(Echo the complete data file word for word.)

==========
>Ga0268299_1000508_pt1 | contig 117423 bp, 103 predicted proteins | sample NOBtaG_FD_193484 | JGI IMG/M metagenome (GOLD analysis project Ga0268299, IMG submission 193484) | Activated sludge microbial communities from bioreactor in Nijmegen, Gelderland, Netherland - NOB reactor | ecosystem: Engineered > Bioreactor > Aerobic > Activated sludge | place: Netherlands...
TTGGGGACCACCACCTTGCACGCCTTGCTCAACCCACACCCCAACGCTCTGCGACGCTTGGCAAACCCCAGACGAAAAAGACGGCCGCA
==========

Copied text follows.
>Ga0268299_1000508_pt1 | contig 117423 bp, 103 predicted proteins | sample NOBtaG_FD_193484 | JGI IMG/M metagenome (GOLD analysis project Ga0268299, IMG submission 193484) | Activated sludge microbial communities from bioreactor in Nijmegen, Gelderland, Netherland - NOB reactor | ecosystem: Engineered > Bioreactor > Aerobic > Activated sludge | place: Netherlands...
TTGGGGACCACCACCTTGCACGCCTTGCTCAACCCACACCCCAACGCTCTGCGACGCTTGGCAAACCCCAGACGAAAAAGACGGCCGCA